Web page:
Legalities and Practicalities: Recognizing the Difference in TV Dramas and Real Life
My lovely wife, despite being several years younger than I, has television viewing habits that one might normally associate with, shall we say, a slightly older demographic. Or, to put it another way, she likes Murder, She Wrote and Matlock.
I find this hilarious for a couple of reasons. First, my wife watches these shows all the time and I’m not even kidding. I think she’s seen every episode of Murder, She Wrote at least twice. She could probably close her eyes, listen to 30 seconds of dialogue, and tell you what color scarf Jessica is wearing in that scene.
Even funnier than my wife’s appreciation of these shows, however, is the content of the shows themselves. Have you ever watched an episode of Murder, She Wrote? It’s fantastic. In a typical episode, mystery writer Jessica Fletcher finds herself, coincidentally enough, in the same town, hotel, or cruise ship where a murder occurs. Ignoring the idiotic, bumbling local police detectives and district attorneys, she launches her own investigation and solves the murder herself, often by personally confronting the killer, who hangs his head and confesses dramatically. (If this were a true-to-life show, it would be one 40-minute episode called Murdered, She Got – crime novelist shot/stabbed/bludgeoned to death after foolishly confronting suspected murderer by herself.)
Matlock is another joy to watch, particularly for me as a lawyer. Criminal defense attorney Ben Matlock, like crime novelist Jessica Fletcher, often visits crime scenes by himself and discovers crucial murder clues previously overlooked by incompetent law enforcement officers. Then, he cross-examines witnesses so effectively that not only does he secure an acquittal for his client, he often convinces the real murderer to confess on the witness stand! As a criminal defense lawyer, Matlock is worth every penny of his $100,000 retainer.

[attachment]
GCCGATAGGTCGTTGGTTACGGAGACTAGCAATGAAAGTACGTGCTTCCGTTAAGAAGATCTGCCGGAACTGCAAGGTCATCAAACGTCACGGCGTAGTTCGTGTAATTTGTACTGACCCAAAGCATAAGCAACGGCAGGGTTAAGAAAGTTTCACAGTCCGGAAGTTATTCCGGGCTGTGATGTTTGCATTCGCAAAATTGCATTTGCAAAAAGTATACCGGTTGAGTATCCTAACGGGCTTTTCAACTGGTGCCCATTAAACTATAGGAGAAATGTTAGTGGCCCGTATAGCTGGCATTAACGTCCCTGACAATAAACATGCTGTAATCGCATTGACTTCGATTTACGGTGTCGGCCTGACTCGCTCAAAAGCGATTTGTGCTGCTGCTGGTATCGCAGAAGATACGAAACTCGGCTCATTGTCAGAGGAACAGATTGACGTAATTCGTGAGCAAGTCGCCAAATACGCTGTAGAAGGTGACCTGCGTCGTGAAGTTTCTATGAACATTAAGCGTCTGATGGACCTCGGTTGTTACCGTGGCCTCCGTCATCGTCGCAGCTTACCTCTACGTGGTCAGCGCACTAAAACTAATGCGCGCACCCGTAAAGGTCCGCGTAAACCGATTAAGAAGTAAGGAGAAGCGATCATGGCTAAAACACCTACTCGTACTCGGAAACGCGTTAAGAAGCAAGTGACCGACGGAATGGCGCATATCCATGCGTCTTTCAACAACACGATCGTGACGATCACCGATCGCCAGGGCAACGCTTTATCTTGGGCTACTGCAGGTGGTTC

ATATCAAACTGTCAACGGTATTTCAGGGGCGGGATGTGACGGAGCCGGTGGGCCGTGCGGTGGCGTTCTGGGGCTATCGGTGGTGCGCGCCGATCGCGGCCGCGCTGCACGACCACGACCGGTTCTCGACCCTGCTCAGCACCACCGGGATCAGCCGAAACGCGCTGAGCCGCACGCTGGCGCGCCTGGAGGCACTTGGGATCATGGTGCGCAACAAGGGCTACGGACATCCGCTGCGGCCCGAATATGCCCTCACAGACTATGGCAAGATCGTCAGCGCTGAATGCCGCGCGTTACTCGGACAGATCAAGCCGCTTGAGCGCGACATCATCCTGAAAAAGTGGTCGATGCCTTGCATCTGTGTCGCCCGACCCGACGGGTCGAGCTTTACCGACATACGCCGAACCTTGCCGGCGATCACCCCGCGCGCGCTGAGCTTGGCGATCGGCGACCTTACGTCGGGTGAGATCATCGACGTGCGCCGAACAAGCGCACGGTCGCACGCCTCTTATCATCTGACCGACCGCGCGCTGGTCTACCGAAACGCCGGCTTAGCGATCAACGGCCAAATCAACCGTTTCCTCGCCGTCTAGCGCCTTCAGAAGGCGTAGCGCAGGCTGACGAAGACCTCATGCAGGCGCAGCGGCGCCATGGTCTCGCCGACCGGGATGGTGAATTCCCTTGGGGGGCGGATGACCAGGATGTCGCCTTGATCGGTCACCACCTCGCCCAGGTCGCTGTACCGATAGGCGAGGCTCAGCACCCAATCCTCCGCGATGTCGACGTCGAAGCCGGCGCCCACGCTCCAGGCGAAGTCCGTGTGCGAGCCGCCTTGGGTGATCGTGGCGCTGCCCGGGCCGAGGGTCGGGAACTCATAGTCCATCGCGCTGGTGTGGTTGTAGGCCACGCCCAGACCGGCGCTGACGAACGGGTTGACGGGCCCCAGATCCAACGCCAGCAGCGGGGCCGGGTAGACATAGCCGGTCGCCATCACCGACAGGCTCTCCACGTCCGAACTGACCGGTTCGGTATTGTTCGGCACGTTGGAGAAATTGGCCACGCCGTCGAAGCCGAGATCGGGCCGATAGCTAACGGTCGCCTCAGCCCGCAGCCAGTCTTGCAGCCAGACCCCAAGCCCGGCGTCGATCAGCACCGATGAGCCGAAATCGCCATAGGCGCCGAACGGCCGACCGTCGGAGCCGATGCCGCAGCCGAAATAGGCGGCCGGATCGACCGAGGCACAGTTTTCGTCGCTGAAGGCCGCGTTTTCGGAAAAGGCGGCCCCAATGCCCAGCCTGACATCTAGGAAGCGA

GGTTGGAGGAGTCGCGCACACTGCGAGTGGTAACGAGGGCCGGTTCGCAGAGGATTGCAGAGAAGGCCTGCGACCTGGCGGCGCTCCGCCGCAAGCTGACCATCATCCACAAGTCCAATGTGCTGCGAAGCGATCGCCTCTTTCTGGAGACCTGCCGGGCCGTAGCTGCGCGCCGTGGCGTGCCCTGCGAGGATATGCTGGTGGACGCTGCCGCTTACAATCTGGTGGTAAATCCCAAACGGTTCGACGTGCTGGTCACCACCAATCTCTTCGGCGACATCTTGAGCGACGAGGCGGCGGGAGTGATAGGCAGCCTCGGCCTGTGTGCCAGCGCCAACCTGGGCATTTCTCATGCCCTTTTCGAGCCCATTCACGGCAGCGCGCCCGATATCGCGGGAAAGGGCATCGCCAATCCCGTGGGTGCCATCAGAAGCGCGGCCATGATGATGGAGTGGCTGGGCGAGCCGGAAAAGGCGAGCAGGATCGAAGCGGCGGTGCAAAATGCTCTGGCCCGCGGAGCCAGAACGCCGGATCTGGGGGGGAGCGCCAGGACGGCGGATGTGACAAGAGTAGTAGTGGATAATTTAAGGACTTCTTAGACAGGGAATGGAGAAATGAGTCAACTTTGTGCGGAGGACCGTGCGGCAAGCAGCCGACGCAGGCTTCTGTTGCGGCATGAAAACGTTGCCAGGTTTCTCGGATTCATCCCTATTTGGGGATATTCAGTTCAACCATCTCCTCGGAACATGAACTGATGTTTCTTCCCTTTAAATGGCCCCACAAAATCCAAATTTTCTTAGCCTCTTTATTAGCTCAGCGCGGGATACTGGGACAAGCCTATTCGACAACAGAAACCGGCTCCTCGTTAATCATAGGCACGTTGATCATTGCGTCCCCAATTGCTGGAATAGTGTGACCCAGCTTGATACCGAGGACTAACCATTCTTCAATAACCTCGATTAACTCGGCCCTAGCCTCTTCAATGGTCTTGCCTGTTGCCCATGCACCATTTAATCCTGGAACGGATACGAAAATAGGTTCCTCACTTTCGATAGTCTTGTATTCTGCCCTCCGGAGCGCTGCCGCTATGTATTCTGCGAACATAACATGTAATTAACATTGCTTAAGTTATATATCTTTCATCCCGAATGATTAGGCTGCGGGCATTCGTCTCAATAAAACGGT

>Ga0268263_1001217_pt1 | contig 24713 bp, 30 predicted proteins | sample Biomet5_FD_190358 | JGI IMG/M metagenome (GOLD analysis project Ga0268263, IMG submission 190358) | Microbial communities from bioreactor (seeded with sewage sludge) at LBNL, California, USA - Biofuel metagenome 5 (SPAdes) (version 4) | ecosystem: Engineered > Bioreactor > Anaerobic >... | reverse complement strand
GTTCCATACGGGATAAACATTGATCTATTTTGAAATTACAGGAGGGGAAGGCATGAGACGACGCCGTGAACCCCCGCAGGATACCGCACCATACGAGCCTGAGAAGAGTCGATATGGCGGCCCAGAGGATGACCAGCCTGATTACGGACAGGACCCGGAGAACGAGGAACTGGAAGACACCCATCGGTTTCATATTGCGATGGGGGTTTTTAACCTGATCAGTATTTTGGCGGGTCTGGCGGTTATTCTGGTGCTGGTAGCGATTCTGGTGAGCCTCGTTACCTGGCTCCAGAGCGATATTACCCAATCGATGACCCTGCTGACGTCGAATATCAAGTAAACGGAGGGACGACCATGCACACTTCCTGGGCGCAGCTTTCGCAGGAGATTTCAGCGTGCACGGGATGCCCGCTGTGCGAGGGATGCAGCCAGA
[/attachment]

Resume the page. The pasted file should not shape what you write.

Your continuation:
During the courtroom scenes, I like to play a little game called How Many Objections Can You Make During This Scene? Matlock, while cross-examining witnesses, frequently (a) testifies instead of asking questions, often by stating facts that are not actually, you know, in evidence, (b) directly accuses witnesses of committing murder, which, you know, violates the Fifth Amendment, and (c) asks a witness a question, waits for an answer, and then, you know, acts as if the witness said something else! This may be my favorite thing he does; it goes something like this:
MATLOCK: Mr. Jones, on the night of the murder, you broke into the victim’s apartment, didn’t you?